Boston Red Sox 2021 Season Preview

 

        After a sluggish 2019 which resulted in a playoff miss, we wondered if it was just a blip year for the Red Sox, but 2020 proved otherwise. With Ron Roenicke as the Manager instead of Alex Cora, and the rotation missing Chris Sale, David Price, Eduardo Rodriguez and Rick Porcello, the team collapsed. They performed worse than the Orioles. Another potential factor could have been missing an outfielder, but I don\’t know if they lost one last offseason. Maybe they did, maybe he was good. To look on the bright side, Cora is back, Rodriguez is back, Sale will be back at a point in time, and they improved the bullpen a bit. Maybe things aren\’t so bad in Boston.

Offseason additions: RHP Adam Ottavino, UT Marwin Gonzalez, OF Hunter Renfroe, IF Enrique Hernandez, RHP Garrett Richards, RHP Matt Andriese, RHP Hirokazu Sawamura, OF Franchy Cordero, C Chris Herrmann. 

Offseason subtractions: OF Andrew Benintendi, OF Jackie Bradley Jr., IF Jose Peraza, RHP Chris Mazza, RHP Zack Godley, LHP Jeffrey Springs, RHP Robert Stock. 

Trade Deadline 2020 summary

Acquired: Nick Pivetta, Connor Seabold, Hudson Potts, Jeison Rosario.

Traded: Brandon Workman, Mitch Moreland, Kevin Pillar, Heath Hembree, Josh Osich.

2020 record: 24-36

2020 placement: 5th

2020 WAR leader (batters): Alex Verdugo

2020 WAR leader (pitchers): Nate Eovaldi

Starting Pitchers

The Red Sox will have to wait until midseason at the minimum until they have a full rotation. Chris Sale is out with Tommy John surgery, after a career worst 2019. Even despite a 4.40 ERA, Sale\’s 3.39 FIP and 1.086 WHIP show that the ERA was probably a blip. Also returning from a missed 2020 is Eduardo Rodriguez, who has recovered from myocarditis. Rodriguez had a career season in 2019, with a 3.81 ERA and 213 strikeouts in 203.1 innings, plus an average exit velocity of 86.3 mph. However, Rodriguez also walked a league high 75 batters. Nate Eovaldi was the rock of the rotation last year as the bottom fell into chaos. After an awful 11.6 BB% in 2019, Eovaldi improved to an elite 3.5% in 2020. He had a 3.72 ERA with a 9.7 K/9 over nine starts. The next best starter for the Red Sox last year was Martin Perez, a soft tossing lefty who had a 4.50 ERA over 12 starts. Perez only struck out 46 batters in 62 innings, but he made up for it with a 29.2% hard hit percentage. The Red Sox brought in former Angels ace and spin rate king Garett Richards on a one year deal. Richards, whose curveball had an average spin rate of 3299 rpm last year, had a 4.03 ERA in 14 games (10 starts) for the Padres. Richards had a 3.54 ERA over eight seasons in Los Angeles but injuries have cost him a lot of time. The team acquired Nick Pivetta from Philadelphia for Brandon Workman and Heath Hembree, and rival executives reportedly believe that the trade could be a steal, thanks to Pivetta\’s elite slider which had a 46.2% whiff rate and a 20% usage in 2020. Pivetta always struggled in Philadelphia, but he looked really good in two starts for Boston, allowing two runs with 13 strikeouts in 10 innings. He also walked five batters, a big issue in the past for Pivetta. The Red Sox could consider a 6-man rotation if 2017 1st rounder Tanner Houck makes the team. Houck could also start the season in AAA. He was impeccable in three starts last year, allowing one run with 21 strikeouts in 17 innings.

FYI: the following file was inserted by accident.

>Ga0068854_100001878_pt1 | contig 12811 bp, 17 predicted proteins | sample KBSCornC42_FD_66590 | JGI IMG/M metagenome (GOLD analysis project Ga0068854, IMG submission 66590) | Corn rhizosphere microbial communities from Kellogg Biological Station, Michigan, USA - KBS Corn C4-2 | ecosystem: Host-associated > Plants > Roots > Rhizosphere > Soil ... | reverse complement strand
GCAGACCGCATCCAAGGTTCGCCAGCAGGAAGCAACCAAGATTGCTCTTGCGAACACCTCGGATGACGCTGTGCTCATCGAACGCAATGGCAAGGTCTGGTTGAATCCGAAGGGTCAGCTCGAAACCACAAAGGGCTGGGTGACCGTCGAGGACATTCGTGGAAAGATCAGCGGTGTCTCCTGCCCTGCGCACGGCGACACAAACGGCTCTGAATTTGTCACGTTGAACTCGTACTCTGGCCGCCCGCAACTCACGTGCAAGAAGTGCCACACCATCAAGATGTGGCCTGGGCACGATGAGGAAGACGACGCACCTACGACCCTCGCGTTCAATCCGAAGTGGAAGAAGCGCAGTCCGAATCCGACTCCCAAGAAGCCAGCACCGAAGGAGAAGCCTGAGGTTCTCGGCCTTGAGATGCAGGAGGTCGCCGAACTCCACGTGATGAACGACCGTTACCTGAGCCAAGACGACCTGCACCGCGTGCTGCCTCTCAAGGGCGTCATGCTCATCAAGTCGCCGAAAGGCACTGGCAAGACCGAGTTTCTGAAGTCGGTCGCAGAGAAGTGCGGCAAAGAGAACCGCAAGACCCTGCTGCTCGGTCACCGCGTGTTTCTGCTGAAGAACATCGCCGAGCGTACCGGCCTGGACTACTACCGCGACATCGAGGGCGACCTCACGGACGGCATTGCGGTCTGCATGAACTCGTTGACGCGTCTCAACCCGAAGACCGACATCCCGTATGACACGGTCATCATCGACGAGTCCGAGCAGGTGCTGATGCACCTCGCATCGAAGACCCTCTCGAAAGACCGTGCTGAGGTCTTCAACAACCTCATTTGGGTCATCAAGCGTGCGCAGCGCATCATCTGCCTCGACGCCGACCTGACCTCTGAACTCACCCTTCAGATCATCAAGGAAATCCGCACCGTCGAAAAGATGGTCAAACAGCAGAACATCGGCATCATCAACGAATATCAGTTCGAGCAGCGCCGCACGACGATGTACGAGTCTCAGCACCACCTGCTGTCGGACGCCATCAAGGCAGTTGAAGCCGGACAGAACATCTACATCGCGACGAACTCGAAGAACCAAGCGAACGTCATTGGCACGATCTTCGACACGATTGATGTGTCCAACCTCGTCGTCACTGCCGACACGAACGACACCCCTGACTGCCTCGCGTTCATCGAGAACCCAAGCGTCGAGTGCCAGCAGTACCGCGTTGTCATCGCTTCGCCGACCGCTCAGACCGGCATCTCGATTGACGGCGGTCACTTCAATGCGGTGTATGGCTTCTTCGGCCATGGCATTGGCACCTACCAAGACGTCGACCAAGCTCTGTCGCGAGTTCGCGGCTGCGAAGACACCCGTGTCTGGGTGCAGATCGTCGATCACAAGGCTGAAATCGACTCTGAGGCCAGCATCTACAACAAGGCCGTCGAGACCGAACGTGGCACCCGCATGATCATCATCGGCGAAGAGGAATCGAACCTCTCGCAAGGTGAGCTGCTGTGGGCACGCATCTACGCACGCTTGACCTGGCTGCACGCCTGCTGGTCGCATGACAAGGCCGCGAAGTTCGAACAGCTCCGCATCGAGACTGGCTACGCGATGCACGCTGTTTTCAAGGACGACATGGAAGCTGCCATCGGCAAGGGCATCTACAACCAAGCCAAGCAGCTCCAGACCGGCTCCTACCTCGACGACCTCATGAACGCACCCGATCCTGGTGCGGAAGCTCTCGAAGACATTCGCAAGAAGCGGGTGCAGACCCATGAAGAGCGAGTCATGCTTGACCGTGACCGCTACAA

Relief Pitchers

After Andrew Benintendi was dealt to Kansas City, Matt Barnes feels like the guy most likely to get traded next. Barnes, a 30 year old who took over closing duties in 2020, struck out 31 batters in 23 innings. Barnes also had a 4.30 ERA, his worst since 2015, and he allowed a career worst 91.3 mph average exit velocity. Another guy who could be shopped is pending free agent Adam Ottavino, who was acquired in a rare trade with the Yankees. Ottavino was great in 2019, with a 1.90 ERA in 66.1 innings, but he had a 5.89 ERA in 18.1 innings. Ottavino\’s issue has always been walks, as he walked nine batters last year and 40 in 2019. Make fun of Ottavino\’s walking problems all you want, but he\’s laughing at what Darwinzon Hernandez has done. In 38.2 career innings, Hernandez has walked 34 batters. Luckily, he\’s also struck out 70 batters. If he can limit those walks, Hernandez will be a special reliever. After a really rough 2019, Ryan Brasier improved in 2020, but he is not nearly close to where he was in 2018. Brasier had 30 Ks with a 3.96 ERA in 25 innings, with a slider showing off a 46.5% whiff rate. However, Brasier\’s average exit velocity allowed was a high 91.1 mph. Japanese import Hirokazu Sawamura will make his MLB debut this year, and Opening Day is two days before he turns 33. Sawamura had a 3.05 ERA with 42 strikeouts in 41.1 innings in Japan in 2020. Josh Taylor was a pleasant surprise in 2019, with a 3.04 ERA and 62 strikeouts in 47.1 innings. However, left shoulder tendinitis kept him out for most of 2020, and when he played it wasn\’t pretty, as Taylor allowed eight runs in 7.1 innings. Standing six-foot-2 but only 160 pounds, righty Phillips Valdez had a 3.24 ERA in 30.1 innings after being claimed from Seattle. He also limited batters to an average exit velocity of 84.8 mph. The Red Sox brought in former Rays starter and reliever Matt Andriese. Andriese is a rare example of a pitcher\’s strikeout rate increasing after leaving Tampa Bay. In late 2018-2020, Andriese has struck out 131 batters in 121.2 innings. He had a 7.8 K/9 as a Ray. Colten Brewer was a big part of the Sox bullpen in 2019, and he opened some games in 2020. His 4.70 ERA and 1.778 WHIP in his career is not ideal.